Do not underestimate the impact of poverty (mass) banking on financial inclusion as well as on economic development. Development and growth have two different meanings and cannot be interchanged. economic development is more inclusive than economic growth, that’s my take.
by Munyaradzi Nyakwawa
Back in the day in Zimbabwe there was a bank that had a soft spot for the bottom of the pyramid. I remember the majority of the people that I interacted with in the ghetto had that famous book, the youth, the toddlers and even the grandparents had the book. I remember my grandmother calling it “book bank”. It took me years to appreciate that it was a bank book.
I value the fact that by the time I got to secondary school, I had my personal account with this bank. This bank used to have mobile branches and I vividly remember those T35 trucks that were nicely branded to match the banking standards then. The service was exceptional and you always felt like you were in a “real” bank.
Fastforward two decades later, the same bank doesn’t look like the old bank that used to go deep down into the rural areas to serve customers. I don’t know what happened to the mobile banking halls but I am of the opinion that they are more relevant now than they were then. Coincidentally, it is more than two decades ago since Bill Gates notably said that “banking is necessary, banks are not”. In other words, he was saying people need banking but not the brick and mortar infrastructure.
The truth of the matter is banks will never go anywhere, but recent developments in the industry have shown that non-banking institutions like telecommunications companies are just as capable of offering banking services. The results have shown that banks that continue to be traditional not only in Zimbabwe but the world over, continue to suffer from diminishing profitability.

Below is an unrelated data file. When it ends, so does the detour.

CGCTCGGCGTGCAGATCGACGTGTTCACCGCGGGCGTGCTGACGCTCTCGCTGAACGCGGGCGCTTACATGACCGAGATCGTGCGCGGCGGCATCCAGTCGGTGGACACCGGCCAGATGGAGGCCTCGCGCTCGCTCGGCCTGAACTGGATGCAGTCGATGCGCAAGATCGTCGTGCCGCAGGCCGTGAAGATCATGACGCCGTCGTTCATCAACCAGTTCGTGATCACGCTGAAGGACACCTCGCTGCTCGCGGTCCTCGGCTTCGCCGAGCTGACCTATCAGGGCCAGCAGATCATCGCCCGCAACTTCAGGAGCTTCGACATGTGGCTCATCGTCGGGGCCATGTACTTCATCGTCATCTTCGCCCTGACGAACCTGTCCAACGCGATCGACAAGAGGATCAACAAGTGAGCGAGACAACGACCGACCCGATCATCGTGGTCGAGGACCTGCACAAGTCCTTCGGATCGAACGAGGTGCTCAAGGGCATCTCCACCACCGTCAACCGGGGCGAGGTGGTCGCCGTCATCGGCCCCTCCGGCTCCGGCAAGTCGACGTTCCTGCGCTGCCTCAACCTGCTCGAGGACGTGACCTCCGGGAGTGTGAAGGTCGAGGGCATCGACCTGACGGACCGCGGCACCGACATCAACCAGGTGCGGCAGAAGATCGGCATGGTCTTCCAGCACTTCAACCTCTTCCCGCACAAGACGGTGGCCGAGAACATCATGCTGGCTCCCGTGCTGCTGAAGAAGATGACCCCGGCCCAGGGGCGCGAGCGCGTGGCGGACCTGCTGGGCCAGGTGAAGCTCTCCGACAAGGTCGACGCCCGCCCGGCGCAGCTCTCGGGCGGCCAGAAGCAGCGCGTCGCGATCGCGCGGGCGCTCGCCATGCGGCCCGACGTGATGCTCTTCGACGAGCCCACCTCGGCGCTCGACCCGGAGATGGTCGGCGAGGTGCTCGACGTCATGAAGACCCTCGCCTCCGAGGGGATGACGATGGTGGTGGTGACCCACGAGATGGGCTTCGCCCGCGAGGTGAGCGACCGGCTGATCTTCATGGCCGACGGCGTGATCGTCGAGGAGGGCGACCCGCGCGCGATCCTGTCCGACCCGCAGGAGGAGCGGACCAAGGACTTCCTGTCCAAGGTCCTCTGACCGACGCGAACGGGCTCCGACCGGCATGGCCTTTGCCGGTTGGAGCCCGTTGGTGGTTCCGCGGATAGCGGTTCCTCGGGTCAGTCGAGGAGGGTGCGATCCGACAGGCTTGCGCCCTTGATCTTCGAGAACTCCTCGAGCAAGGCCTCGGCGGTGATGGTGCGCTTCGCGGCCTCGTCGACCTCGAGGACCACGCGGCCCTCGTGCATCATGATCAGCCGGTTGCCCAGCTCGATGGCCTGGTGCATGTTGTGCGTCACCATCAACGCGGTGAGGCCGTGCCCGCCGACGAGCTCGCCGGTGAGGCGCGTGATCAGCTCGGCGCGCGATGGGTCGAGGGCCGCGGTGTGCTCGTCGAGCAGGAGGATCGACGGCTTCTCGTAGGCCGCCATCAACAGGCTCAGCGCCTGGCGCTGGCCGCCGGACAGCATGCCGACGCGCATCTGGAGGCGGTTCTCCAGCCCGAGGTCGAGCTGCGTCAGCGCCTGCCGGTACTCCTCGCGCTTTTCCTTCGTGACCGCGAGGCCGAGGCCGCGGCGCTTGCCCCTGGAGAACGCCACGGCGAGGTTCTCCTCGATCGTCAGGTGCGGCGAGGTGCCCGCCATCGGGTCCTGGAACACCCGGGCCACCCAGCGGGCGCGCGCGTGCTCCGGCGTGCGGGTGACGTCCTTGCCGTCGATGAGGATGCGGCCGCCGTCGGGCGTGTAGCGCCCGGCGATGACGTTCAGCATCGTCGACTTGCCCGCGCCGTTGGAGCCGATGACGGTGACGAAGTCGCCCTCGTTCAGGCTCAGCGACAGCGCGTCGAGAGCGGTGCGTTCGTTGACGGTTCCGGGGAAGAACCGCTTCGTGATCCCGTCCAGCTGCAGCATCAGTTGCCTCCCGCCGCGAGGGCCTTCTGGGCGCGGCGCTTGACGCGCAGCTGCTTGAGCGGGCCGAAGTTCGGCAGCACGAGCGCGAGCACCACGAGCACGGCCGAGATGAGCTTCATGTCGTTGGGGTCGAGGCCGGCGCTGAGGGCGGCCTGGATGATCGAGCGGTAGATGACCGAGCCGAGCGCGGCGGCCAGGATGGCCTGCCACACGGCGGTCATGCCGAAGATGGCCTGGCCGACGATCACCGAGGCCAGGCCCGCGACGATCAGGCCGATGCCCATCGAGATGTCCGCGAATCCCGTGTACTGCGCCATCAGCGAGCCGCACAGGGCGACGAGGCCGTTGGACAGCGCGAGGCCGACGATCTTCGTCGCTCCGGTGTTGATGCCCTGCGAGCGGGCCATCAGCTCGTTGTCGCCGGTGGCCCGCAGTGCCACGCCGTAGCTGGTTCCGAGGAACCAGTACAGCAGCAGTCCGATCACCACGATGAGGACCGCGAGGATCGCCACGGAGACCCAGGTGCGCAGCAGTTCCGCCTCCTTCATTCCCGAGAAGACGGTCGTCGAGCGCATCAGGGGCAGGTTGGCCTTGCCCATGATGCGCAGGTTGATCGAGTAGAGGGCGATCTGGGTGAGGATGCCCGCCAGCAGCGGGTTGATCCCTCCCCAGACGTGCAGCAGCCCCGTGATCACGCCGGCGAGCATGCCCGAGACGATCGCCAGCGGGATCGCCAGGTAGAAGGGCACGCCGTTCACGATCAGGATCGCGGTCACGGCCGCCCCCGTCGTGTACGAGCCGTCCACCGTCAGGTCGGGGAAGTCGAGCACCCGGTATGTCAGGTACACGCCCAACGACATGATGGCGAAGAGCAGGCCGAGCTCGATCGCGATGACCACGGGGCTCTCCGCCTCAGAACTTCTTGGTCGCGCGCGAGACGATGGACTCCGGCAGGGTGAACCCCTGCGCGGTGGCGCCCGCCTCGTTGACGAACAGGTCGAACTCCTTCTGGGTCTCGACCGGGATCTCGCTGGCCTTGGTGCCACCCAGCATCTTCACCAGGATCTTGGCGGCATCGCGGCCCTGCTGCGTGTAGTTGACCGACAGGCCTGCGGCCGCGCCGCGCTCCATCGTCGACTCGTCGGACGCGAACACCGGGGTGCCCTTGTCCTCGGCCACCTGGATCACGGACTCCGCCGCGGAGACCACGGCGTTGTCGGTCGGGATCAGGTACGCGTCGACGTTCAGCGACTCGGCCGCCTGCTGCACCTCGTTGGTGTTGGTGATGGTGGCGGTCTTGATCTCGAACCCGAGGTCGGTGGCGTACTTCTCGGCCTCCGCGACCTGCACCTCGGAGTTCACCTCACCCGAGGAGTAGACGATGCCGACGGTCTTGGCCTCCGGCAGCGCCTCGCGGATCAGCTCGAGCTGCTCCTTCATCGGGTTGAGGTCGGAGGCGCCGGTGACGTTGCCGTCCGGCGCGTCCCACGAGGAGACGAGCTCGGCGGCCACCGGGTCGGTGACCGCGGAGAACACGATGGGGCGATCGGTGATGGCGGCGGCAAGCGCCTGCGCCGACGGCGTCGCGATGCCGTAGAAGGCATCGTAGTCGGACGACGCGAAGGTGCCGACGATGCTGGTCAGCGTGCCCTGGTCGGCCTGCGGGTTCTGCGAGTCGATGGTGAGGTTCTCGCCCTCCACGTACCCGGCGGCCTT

Profitability is affected by the low-interest-rate environment and low savings culture, especially in Zimbabwe. The problem is exacerbated by disintermediation; this is obviously the other side of the intensifying competition coming from digital finance and mobile money.
Banks that have survived this declining profit environment have done so through changing their models. The majority of those that have had notable positive developments, have opted for agency banking. There are two ways in which the banks have managed this.
One way is to integrate with a mobile money service provider and make use of their existing agents, thereby decongesting the banking halls, at the same time providing service conveniently to their valued customers.
The second is where a bank like my old bank, would have more mobile branches. These are cost effective and a positive way of making sure banking is truly inclusive. Strange as it may sound, the old ways of doing things are now relevant again. Across the Limpopo, FNB in 2016 introduced the mobile banking units and these are shipping containers which were transformed to become fully functional bank branches, with infrastructure such as an ATM and a deposit taking capability. This reminds me of those lorry buses that we used as internet cafes in the ghetto.
In the national financial inclusion strategy document the Reserve bank of Zimbabwe supports the agent banking model. The apex bank recognises that agent banking and digital banking are efficient, convenient and cost-effective delivery channels for financial products and services.
I’m hoping 2017 is the year of the agent banks, mobile branches as well as bank integrations to take advantage of the existing mobile money agents.
Agent banking is the delivery of banking services by third-party agencies to customers on behalf of a licensed, prudentially regulated financial institution, such as a building society, commercial bank or any other deposit-taking microfinance institution. The third parties, non-bank agent’s institutions, may include: supermarkets, other retail outlets, post offices, pharmacies, butcheries, general dealer stores and lottery outlets.
The agent banking model has been very successful in some countries in Latin America. Closer to home, Equity Bank transformed itself from a struggling building society to a successful commercial bank in Kenya at a time when most banks were closing their branches. A key factor to Equity Bank’s success was in reaching the mass market for deposits with its pioneering and expertise in agency banking.
We do not need to reinvent the wheel. In order to promote a culture of savings in this country, we need agent bankers who can provide a wide variety of banking services to the bottom of the pyramid. The small-scale enterprises and the “villageprenuers” need a bank where they can access productive loans to expand their businesses. There is no better option than agency banking. Spare a thought for the village welder, the potter in Macheke, banana farmer in Chimanimani and Honde valley. Spare a thought for the small-scale miner and dress maker.
The power of agency banking is massive and it helps reduce financial and economic exclusion.
Munyaradzi Nyakwawa is a digital financial services consultant and financial inclusion analyst. He can be reached on munyaradzi.gerald.nyakwawa @gmail.com or on LinkedIn